6. Mola, it was based on biased assumptions and you need to read it with a critical eye. Assumptions like commerce only in one direction. No other revenue streams. And how did they arrive at a course? Lastly, how in depth can a $20k study actually be? They wanted a study to kill any future consideration of a harbor served by rail. Why would that be? The majority of harbor district abhors the thought of reestablishing rail service and wants no industry or shipping but is working to set up industrial pot grows on the Peninsula. I know we can do better. We need to take the time and an adequate amount of money to do an independent, unbiased study to determine whether or not a rail line could be viable going East to west.


  7. The Examiner isn’t allowing my post. If I could I would challenge Mola…. it was based on biased assumptions and you need to read it with a critical eye. Assumptions like commerce only in one direction. No other revenue streams. And how did they arrive at a course? Lastly, how in depth can a $20k study actually be? They wanted a study to kill any future consideration of a harbor served by rail. Why would that be? The majority of harbor district abhors the thought of reestablishing rail service and wants no industry or shipping but is working to set up industrial pot grows on the Peninsula. I know we can do better. We need to take the time and an adequate amount of money to do an independent, unbiased study to determine whether or not a rail line could be viable going East to west.


  8. Willy Run:

    I appreciate your response.

    How does one get past the billion dollar price tag? How does one get past the huge on-going maintenance costs?

    How does spending more than 10 times the money of the original study on a new study change that out come? The original study did what it needed to do… blow the fresh air of reality on a foolish plan. That study looked at the basic premises of the East/West railroad idea and found them lacking. That was all that was necessary.

    Hauling almonds or coal or gizmos in exchange for what we get from China does not change the basic fact… The East/West railroad can not pay for itself. If you have heard that before then I am sorry to be so tedious. I am constrained by the Truth.

    Which of course does not fetter the E/W folks one iota.

    First and foremost you would need to prove beyond reasonable doubt(s) that the system can indeed pay for itself. Otherwise, in a generation or less we all will be left with something that looks very much like the present North/South rail bed.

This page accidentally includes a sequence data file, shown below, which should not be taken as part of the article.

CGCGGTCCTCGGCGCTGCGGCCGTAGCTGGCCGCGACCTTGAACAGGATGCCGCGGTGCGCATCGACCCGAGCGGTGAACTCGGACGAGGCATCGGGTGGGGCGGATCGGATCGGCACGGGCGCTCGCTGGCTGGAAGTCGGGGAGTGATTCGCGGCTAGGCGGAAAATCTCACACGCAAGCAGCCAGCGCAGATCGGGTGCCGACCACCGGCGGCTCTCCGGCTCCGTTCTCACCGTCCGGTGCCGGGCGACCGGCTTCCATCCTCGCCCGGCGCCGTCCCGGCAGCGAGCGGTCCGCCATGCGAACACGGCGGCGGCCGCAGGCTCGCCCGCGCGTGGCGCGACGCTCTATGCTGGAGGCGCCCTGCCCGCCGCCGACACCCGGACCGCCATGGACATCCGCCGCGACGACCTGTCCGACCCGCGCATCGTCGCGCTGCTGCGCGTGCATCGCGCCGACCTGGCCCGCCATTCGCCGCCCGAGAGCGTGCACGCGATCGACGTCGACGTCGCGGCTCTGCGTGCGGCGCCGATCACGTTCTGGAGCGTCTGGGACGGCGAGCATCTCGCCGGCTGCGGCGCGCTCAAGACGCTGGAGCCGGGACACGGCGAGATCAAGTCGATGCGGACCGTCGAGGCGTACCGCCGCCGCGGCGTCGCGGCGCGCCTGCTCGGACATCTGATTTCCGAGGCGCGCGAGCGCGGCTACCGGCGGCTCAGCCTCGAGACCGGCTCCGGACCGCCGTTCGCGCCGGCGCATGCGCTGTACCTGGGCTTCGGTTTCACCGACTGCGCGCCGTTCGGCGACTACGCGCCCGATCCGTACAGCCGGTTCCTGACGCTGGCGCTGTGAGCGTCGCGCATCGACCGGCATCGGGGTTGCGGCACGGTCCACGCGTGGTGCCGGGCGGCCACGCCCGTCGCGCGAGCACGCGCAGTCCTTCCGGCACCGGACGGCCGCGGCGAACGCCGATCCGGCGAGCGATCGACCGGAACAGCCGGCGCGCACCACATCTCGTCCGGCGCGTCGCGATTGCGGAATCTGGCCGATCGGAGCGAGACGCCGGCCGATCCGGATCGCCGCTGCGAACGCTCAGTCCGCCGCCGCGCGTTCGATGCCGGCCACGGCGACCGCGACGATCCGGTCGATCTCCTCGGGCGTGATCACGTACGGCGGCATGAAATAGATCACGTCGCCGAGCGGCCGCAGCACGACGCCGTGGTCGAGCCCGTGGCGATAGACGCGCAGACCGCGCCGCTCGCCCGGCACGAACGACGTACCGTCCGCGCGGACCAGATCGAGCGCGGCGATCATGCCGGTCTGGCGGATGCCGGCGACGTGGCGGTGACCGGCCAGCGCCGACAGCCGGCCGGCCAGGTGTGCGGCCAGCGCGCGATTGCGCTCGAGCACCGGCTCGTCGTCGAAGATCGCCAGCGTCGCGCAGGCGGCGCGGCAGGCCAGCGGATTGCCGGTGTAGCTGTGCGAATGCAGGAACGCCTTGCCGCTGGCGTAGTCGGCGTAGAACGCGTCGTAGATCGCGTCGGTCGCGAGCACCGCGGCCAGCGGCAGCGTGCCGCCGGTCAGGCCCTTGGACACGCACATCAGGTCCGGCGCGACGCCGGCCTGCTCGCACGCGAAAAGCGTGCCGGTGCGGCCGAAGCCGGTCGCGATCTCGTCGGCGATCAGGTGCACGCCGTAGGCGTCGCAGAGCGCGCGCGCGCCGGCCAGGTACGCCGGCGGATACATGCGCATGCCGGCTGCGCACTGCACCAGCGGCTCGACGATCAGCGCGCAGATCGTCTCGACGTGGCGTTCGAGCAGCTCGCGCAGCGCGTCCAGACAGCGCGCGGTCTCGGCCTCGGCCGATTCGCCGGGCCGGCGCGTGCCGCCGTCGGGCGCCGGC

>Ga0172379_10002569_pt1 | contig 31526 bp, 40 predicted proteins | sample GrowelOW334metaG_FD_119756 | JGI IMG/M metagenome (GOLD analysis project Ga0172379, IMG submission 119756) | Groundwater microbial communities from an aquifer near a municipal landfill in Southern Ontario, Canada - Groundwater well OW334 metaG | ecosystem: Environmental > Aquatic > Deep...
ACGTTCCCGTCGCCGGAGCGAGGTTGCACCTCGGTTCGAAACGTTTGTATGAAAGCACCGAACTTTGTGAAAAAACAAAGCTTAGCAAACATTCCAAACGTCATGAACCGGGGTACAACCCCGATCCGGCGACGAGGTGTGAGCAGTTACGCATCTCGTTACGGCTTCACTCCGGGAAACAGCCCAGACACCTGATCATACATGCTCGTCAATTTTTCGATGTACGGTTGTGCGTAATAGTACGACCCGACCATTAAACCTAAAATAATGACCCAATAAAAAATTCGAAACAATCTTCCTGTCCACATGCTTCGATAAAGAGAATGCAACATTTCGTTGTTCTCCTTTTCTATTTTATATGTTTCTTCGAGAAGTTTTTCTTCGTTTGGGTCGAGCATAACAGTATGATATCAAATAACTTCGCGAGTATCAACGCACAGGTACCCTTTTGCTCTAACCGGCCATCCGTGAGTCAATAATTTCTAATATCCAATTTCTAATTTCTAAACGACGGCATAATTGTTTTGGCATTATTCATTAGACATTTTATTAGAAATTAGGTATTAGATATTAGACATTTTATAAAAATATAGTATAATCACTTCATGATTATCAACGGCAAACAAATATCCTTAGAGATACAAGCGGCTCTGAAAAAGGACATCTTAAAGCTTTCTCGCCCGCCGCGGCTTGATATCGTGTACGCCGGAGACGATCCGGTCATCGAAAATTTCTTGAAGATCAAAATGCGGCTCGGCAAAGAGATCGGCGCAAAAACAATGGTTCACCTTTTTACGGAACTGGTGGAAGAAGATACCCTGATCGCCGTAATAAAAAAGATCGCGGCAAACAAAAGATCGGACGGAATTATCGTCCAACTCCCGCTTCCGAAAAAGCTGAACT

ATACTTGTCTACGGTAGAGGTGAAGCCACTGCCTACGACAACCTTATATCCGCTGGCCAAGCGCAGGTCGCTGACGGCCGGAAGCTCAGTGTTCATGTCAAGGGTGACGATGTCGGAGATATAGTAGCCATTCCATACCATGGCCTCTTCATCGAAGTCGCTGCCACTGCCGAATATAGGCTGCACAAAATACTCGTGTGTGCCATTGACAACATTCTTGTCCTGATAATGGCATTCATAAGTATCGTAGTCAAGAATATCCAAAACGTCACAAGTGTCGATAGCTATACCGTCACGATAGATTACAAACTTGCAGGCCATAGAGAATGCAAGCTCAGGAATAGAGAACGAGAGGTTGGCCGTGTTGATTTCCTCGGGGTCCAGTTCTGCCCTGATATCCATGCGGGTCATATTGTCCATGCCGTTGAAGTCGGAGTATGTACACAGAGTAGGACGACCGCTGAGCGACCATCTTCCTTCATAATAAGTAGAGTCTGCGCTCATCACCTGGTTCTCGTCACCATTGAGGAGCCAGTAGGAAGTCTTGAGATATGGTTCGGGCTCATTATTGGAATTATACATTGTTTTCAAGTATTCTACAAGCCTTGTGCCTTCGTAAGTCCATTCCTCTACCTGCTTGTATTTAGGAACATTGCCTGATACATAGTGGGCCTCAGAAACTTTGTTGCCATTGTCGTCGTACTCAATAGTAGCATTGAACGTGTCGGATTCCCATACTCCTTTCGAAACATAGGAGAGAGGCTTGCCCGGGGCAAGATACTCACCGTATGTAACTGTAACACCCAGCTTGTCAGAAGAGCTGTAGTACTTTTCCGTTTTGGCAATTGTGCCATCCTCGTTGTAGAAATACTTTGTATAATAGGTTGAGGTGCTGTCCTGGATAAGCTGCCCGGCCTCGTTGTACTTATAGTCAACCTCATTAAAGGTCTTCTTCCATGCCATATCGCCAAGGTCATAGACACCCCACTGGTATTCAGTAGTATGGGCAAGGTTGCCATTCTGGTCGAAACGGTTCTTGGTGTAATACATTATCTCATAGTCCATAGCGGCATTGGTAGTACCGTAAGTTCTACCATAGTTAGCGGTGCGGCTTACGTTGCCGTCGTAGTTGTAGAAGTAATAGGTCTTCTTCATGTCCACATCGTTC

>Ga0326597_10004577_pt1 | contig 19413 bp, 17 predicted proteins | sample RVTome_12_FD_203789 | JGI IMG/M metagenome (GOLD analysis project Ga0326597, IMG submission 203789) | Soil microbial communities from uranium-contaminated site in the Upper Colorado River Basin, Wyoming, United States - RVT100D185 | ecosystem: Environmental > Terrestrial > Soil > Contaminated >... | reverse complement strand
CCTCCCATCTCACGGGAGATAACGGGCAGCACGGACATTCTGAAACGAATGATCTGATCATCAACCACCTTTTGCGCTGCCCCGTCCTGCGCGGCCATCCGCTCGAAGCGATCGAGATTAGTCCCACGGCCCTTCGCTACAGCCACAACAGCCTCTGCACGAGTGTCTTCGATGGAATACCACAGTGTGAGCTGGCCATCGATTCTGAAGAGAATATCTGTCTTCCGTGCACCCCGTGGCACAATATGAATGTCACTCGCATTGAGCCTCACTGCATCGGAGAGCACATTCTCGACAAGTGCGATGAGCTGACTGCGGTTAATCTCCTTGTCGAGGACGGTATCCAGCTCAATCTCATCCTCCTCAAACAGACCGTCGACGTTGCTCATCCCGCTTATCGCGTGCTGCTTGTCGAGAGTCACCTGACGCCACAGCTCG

We already have a transportation disaster on our hands… We do not need to spend a billion dollars to create a new one.

    As for growing pot on the peninsula… Far better there than in the woods (or what’s left of them after the green-rushers get done with them).

    If it gives you any comfort… Sometimes the Tuluwat Examiner puts me on moderation too. I wouldn’t take it so hard.

    Liked by 2 people

  9. No one in their right mind would try to build a railroad from the valley to Humboldt, with a one billion dollar price tag. Some of you folks have your head in the clouds. Local product resources are badly depleted, The harbor sits empty except for the gasoline barges, so not much chance of getting another 1/2 billion to be a modern working harbor and port facility. If you are going to have a railroad, the port is the real link to Asia and beyond. Anybody want to adopt a middle easten prince? America”s only prince just died. What has addled your brain. Just a thought but why not tap in to Humbolt’s 2nd largest (igsisting

    Liked by 1 person

  10. Got lost for a moment in the Bloglines. To continue, the second largest industry is tourism..Build on that. It certainly wouldn’t cost a billion. Humboldt has some of the most beautiful forest,rivers, and coast in the USA. Don’t try to reinvent the wheel.


    • Few people can raise a family on minimum wage jobs that are seasonal, that is why we have so many trimmers. We need a wheel period. Go back to the 1400s and keep your nice little world flat.


  11. So all the restaurant owners and workers, the retailers, the motels, the car repair places, the fishing charters, the white water businesses, the tow trucks who help stranded motorists, the national and state park personnel, the grocery stores, all benefit and stay open because of tourism?. The list can go on and on and keep in mind the thousands of people that derive part or all of their income from tourism. Before I retired, over half of my business was directly related to tourism. I kept five people employed full time all year long. Don’t be short sighted about tourism. It is one of the corner stone wheels that keeps Humboldt’s economy going. Why do you think the county and city put hundreds of thousand of dollars into the CVB every year? Because they are effective in bringing people here, year after year.


  12. Willy Run, you mentioned the pot trimmers. They are in large part seasonal workers who who come from else where to trim. They have cleaned for the same owners for years. I have known many of them and they come from all over the US, yes, as far away as Hawaii. The rest of the year they are your waiters and waitresses, your back yard mechanics, etc. I know some who own their own homes. So lets not be so quick to judge.


  13. “100 years ago it made perfect time sense to build a railroad…” (Willy Run).

    40 years from now when fuel is prohibitively expensive and temperatures have thousands migrating north, residents will be wishing they had a railroad.

    Tri-Met in Portland recently spent $1 billion simply adding an additional rail line.